* This post first appeared in the blog of the Stanford Social Innovation Review *
Aminatou Sow was living a good life as a digital media strategist in Washington DC, consulting for big brands, media companies, and government agencies. But, she says in one interview: “Every once in a while I would get these articles that were like, ‘There’s only five women who know how to do math! There are seven women who know how to use computers.’” This exasperated her. While she understood the desire to discuss the lack of women in technology, she was tired of it, because those conversations “make the women that are already there invisible.” So she and a partner decided to build Tech Lady Mafia (TLM), a network of women who are already there, working away, and building success.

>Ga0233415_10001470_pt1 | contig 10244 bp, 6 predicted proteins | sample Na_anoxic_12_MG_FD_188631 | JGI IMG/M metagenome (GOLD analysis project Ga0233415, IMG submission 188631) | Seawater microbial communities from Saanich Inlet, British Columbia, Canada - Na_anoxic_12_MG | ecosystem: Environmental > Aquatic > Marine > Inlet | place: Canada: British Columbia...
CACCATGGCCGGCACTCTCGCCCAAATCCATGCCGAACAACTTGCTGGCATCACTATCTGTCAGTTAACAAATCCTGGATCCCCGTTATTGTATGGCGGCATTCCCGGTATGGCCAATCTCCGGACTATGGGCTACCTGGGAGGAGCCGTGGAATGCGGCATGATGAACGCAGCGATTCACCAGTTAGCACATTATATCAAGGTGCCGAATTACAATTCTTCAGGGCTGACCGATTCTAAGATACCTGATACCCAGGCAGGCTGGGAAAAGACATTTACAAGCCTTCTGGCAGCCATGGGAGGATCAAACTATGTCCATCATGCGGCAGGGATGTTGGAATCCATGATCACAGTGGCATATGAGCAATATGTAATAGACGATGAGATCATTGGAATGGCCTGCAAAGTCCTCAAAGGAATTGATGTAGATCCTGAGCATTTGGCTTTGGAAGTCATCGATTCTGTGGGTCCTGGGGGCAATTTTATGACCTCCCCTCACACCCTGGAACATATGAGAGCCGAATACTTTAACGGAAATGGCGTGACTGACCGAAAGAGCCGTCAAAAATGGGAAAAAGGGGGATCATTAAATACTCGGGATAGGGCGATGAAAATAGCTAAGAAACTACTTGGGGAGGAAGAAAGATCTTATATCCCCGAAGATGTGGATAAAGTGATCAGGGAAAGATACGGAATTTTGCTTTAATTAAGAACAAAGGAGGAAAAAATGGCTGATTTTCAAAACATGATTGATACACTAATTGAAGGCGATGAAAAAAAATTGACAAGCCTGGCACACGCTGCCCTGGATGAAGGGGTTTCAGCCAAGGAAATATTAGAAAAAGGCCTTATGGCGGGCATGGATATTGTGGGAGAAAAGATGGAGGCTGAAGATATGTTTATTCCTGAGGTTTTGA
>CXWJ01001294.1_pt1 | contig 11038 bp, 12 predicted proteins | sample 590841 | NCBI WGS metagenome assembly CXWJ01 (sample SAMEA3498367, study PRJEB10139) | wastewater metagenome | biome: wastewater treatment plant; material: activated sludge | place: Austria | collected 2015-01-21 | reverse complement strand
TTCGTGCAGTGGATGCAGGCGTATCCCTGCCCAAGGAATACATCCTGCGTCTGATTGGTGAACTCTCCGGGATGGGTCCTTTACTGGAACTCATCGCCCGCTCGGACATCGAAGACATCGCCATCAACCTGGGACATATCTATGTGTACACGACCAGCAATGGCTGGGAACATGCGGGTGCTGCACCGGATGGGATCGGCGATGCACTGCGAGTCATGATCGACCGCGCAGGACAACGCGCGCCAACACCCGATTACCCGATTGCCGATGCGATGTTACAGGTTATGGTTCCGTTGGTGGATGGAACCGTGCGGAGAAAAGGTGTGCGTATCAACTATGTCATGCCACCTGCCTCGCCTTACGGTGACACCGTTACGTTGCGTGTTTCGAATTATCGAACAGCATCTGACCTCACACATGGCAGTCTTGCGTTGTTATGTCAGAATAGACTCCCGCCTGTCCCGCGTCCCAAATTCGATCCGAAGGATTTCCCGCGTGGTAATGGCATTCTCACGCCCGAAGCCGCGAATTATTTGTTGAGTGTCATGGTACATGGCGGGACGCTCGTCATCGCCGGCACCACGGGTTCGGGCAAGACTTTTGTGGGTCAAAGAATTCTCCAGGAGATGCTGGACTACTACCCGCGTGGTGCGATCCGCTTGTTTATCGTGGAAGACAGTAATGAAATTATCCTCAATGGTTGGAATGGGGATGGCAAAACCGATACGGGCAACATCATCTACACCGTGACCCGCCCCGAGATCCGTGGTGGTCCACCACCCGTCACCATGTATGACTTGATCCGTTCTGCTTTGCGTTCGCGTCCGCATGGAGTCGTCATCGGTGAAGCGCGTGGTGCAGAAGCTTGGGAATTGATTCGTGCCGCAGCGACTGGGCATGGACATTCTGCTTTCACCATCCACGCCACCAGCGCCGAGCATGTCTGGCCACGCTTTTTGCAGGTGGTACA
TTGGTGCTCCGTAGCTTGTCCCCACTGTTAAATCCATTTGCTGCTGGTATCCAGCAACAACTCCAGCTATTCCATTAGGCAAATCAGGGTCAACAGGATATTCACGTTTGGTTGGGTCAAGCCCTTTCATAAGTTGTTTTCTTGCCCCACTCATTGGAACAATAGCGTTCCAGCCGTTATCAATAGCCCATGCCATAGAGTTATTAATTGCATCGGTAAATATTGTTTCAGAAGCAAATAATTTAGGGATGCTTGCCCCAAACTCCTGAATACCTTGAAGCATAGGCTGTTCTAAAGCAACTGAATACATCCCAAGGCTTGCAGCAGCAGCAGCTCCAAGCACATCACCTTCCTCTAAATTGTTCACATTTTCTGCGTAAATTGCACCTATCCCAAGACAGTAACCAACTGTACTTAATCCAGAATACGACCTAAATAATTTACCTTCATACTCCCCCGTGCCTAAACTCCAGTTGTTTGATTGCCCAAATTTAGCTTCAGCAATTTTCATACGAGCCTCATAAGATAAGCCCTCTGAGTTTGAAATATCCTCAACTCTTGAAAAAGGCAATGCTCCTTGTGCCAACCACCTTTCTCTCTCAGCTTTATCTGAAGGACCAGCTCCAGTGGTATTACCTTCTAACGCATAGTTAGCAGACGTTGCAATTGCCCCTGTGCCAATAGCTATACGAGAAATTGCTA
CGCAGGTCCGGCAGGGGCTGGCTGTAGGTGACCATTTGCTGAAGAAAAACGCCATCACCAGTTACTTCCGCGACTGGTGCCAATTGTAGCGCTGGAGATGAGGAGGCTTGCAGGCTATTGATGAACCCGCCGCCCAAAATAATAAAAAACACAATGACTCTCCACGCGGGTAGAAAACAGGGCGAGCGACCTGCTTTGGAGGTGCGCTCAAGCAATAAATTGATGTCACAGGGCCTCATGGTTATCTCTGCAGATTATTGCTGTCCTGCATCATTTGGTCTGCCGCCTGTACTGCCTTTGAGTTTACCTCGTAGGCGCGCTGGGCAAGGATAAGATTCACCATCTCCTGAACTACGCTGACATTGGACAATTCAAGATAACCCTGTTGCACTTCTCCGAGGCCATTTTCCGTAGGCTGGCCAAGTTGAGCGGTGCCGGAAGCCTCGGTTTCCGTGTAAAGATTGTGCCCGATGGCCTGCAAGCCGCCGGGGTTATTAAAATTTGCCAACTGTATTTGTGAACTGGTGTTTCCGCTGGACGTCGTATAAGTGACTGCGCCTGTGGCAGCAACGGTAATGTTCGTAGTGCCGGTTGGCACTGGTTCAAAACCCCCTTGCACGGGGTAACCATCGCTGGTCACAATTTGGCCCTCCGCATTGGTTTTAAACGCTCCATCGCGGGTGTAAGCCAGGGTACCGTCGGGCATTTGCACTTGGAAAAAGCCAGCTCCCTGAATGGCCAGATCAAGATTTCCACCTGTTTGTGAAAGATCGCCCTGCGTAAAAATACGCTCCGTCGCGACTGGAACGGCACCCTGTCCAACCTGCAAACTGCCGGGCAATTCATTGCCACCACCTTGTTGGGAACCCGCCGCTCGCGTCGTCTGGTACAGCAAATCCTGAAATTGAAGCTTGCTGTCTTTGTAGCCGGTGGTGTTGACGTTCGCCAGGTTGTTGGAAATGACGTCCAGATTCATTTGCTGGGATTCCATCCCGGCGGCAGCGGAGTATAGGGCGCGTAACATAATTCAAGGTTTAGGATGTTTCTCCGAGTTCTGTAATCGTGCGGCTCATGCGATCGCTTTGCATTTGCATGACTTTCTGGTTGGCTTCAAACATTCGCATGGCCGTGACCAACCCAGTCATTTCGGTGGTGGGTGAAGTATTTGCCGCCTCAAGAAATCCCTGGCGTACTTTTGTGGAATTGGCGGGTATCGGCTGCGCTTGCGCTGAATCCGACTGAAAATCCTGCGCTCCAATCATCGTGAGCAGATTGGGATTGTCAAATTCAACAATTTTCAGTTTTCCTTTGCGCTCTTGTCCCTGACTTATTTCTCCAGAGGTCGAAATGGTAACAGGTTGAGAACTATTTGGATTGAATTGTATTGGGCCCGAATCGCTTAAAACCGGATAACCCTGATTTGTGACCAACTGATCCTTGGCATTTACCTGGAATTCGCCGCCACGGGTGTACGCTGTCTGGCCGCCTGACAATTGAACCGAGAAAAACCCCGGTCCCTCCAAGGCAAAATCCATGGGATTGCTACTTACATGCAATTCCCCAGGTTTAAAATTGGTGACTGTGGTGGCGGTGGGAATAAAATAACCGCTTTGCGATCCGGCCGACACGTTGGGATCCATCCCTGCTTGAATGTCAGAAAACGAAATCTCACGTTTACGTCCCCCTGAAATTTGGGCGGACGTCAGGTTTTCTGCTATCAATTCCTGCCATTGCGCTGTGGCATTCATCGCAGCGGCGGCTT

Sabrina Hersi Issa, an entrepreneur, technologist, and international humanitarian who is listed on nearly every “who’s who of the future” list of powerful people, also looks to solve problems of underrepresentation by building community. “When I look around the room and don’t see people who look or sound like me, I seek them out,” Hersi Issa told the Washington Post in a 2013 interview on women in technology. “With women and people of color, there’s always this community-building backchannel that’s happening at conferences, summits, and hackathons.”
Sow and Hersi Issa are just the latest in a long line of social entrepreneurs who have used dilemmas drawn from their own personal experiences to spur invention, creating solutions for their own communities and making a social impact that goes far beyond their own lives. (more…)